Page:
Small butterfly with a wingspan up to 1-1/8 inches. The upperside of the male is lavender blue with a dark narrow border; that of the female is brown with a blue wing base. Both have a small black spot on the outer margin of the hindwing. The underside of the forewing is gray with a row of dark bands. The hindwing has two black spots along the leading margin, a narrow white postmedian band, and one orange-rimmed black spot along the outer margin.
The caterpillar has a black head; the body color ranges from light green to pinkish-red with dark markings and a white stripe bordered by red on the side.
Southern United States west to California, West Indies, Mexico, Central America and South America.
Distribution and Abundance in Florida:
All year in South Florida; may stray into rest of state, but are not cold-tolerant.
Hammock edges, coastal thickets and open, disturbed sites.
The small, flattened eggs are laid singly on the flower buds or leaves of the host plants.
The adults flutter very close to the ground.
Caterpillars feed on the flowers, young leaves, buds and immature seeds of host plants. Native larval host plants include the cultivated wildflowers eastern milkpea (Galactia regularis), partridge pea (Chamaecrista fasciculata), rabbitbells (Crotalaria rotundifolia) and tropical-puff (Neptunia pubescens), and the vine downy milkpea (Galactia volubilis). Other native host plants include the shrub Carolina indigo (Indigofera caroliniana) and the weedy giant herb danglepod (Sesbania herbacea). Nectar plants include the cultivated native wildflower frog fruit (Phyla nodiflora) and the weedy native Spanish-needles (Bidens alba var. radiata). Larvae also feed on the nonnative herbs creeping indigo (Indigofera spicata) and hairy indigo (Indigofera hirsuta), and the invasive nonnative vine rosary-pea (Abrus precatorius).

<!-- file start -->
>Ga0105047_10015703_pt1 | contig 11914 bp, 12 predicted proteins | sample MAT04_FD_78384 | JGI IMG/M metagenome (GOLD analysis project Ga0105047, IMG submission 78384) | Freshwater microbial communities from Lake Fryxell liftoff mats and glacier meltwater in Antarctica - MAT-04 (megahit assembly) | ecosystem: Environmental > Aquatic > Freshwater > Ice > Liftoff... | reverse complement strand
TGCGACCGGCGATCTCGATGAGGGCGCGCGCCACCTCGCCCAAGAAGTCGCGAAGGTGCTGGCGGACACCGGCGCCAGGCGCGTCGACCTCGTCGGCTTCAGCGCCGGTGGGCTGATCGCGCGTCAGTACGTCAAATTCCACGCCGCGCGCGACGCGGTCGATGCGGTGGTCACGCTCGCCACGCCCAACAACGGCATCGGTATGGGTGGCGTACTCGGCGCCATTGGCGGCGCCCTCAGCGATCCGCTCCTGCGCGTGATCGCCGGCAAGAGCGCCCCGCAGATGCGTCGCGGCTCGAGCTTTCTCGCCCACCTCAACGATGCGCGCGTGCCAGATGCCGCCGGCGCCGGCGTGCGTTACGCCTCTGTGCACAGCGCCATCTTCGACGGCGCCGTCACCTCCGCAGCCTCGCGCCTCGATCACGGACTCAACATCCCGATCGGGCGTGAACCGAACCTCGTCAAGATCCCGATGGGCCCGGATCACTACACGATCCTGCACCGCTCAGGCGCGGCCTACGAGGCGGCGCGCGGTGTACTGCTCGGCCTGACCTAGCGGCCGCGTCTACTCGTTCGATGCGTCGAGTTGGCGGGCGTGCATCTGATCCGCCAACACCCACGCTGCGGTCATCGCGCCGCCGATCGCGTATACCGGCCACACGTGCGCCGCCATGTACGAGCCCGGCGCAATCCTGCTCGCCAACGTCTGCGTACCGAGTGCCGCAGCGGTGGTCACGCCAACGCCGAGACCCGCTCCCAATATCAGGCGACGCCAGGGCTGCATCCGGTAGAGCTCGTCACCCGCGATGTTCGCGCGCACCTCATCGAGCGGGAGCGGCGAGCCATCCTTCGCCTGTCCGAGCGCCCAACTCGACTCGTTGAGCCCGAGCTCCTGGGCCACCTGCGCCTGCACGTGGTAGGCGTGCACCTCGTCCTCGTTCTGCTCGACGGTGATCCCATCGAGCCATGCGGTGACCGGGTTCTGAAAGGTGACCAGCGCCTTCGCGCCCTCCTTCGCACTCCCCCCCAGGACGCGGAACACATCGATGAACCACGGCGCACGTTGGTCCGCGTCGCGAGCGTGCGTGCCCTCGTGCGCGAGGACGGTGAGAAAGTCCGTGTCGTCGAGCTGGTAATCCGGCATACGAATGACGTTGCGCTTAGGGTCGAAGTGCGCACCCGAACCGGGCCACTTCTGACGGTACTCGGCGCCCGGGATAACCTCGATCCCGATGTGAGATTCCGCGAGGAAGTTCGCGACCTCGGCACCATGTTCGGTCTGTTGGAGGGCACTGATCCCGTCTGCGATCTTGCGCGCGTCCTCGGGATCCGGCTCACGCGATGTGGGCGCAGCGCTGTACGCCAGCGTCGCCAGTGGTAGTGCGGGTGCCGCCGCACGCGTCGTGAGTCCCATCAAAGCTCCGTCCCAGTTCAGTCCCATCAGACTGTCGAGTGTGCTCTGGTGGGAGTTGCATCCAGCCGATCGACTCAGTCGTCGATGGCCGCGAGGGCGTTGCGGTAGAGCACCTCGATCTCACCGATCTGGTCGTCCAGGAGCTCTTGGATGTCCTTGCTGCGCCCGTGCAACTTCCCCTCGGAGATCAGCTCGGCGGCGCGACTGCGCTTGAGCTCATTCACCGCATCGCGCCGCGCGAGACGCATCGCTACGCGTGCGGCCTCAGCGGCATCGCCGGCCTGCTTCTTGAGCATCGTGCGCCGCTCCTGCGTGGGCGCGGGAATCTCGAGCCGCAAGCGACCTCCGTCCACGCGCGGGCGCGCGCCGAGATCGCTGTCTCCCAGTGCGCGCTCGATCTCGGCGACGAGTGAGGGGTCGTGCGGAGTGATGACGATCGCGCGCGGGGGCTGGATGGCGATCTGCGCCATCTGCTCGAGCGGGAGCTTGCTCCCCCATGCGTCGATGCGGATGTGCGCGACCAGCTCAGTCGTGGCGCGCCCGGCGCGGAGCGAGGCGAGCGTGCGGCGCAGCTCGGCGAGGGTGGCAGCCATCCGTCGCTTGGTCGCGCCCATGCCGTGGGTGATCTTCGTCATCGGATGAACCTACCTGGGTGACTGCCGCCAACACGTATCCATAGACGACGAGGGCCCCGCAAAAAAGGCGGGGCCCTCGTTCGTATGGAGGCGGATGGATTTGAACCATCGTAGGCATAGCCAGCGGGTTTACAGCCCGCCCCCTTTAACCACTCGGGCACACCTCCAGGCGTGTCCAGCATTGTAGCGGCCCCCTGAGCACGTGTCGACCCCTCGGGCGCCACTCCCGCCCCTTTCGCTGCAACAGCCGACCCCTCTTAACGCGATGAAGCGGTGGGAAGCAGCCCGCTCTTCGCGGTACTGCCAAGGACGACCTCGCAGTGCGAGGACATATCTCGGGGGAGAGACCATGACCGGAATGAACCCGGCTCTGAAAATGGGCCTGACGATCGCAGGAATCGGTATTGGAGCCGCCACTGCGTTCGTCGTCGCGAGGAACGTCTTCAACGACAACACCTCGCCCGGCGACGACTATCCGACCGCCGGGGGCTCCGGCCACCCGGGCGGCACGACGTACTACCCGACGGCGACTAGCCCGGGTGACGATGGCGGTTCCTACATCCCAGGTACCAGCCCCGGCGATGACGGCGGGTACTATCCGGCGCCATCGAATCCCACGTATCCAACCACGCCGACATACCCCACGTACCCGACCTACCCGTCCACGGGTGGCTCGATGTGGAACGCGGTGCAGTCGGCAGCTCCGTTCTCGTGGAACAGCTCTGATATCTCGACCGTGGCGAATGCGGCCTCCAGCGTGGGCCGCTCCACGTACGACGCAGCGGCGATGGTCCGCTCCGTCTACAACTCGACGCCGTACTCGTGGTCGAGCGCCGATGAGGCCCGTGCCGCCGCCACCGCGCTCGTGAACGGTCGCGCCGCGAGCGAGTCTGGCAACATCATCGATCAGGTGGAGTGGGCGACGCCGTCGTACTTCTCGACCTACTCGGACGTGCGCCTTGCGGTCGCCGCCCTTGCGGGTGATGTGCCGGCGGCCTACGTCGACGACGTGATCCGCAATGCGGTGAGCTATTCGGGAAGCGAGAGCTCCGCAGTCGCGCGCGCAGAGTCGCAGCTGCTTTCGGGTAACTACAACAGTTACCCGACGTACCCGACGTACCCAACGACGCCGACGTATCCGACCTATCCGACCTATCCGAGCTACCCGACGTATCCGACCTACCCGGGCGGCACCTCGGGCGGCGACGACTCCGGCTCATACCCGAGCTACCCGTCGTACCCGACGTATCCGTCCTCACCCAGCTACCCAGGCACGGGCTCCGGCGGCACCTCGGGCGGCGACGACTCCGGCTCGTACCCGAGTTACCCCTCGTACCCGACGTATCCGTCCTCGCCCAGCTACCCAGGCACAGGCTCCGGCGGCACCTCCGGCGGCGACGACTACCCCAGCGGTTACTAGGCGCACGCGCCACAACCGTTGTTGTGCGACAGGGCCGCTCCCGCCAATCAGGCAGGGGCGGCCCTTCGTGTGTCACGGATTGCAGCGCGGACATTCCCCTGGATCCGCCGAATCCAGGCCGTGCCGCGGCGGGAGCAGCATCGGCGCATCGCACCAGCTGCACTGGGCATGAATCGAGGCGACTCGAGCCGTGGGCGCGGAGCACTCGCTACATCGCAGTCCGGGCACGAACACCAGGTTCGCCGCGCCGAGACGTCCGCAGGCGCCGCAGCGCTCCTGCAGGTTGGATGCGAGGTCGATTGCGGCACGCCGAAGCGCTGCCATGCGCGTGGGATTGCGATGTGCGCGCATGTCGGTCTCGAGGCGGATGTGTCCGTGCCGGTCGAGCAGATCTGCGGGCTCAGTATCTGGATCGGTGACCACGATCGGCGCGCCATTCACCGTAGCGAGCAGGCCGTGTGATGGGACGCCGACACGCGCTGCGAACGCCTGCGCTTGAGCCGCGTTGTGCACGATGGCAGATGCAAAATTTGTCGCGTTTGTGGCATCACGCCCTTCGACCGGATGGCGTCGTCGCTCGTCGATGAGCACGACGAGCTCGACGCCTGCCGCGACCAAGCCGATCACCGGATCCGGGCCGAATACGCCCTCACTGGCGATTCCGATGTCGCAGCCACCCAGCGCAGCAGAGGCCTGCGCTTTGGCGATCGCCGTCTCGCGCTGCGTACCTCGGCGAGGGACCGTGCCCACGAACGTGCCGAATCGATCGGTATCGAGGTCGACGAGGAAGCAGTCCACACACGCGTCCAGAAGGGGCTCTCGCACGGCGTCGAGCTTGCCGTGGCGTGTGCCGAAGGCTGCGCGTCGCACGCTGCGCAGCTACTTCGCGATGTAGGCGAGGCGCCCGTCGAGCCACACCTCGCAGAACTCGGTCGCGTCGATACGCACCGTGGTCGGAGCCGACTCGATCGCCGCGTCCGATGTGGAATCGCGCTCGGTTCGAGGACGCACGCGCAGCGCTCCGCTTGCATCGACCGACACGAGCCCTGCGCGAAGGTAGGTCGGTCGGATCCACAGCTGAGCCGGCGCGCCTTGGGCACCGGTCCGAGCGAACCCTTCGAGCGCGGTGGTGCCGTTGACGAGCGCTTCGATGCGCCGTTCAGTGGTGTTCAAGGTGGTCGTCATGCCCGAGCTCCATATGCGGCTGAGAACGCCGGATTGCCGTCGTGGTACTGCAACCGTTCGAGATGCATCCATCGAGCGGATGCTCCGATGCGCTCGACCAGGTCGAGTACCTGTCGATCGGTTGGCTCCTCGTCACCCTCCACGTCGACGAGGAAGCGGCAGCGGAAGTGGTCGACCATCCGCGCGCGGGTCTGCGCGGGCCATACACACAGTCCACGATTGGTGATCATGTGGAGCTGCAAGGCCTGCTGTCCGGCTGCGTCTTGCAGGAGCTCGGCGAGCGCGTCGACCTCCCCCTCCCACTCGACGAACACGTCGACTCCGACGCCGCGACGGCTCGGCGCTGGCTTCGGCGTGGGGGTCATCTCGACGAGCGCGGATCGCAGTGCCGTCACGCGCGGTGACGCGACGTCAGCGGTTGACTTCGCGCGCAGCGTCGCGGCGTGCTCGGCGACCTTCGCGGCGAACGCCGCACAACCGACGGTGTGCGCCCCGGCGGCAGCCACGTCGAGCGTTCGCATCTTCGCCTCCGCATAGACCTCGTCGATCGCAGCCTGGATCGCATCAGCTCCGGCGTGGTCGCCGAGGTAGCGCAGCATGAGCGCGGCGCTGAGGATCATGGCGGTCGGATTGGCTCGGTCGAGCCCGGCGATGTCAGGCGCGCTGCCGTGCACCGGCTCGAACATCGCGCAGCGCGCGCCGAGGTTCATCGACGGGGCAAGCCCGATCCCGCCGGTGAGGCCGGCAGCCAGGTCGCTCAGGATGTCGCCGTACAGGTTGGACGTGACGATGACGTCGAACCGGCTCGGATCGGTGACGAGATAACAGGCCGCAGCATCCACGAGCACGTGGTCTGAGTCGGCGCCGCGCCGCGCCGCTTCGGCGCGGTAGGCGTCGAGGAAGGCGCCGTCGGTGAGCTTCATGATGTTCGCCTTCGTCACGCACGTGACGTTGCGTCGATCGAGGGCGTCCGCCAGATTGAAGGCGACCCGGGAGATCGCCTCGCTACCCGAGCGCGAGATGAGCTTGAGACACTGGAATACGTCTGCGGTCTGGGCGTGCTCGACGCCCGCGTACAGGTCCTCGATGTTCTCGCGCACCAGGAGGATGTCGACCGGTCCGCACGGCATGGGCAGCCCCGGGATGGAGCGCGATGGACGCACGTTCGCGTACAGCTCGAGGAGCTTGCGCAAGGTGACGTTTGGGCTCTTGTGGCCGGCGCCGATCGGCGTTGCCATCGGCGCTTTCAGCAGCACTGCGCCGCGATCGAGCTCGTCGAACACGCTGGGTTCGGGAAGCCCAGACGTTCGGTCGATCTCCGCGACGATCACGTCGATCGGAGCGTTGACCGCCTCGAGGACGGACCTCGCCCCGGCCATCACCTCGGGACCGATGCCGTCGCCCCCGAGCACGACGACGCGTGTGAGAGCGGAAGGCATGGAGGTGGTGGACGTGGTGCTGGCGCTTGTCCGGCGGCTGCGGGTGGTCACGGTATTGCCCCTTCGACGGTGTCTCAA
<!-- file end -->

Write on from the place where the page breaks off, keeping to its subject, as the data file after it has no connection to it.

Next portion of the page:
Gann, G.D., M.E. Abdo, J.W. Gann, G.D. Gann, Sr., S.W.
Woodmansee, K.A. Bradley, E. Grahl and K.N. Hines. 2005-2016. Natives For Your Neighborhood. http://www.regionalconservation.org.
The Institute for Regional Conservation. Delray Beach, Florida USA.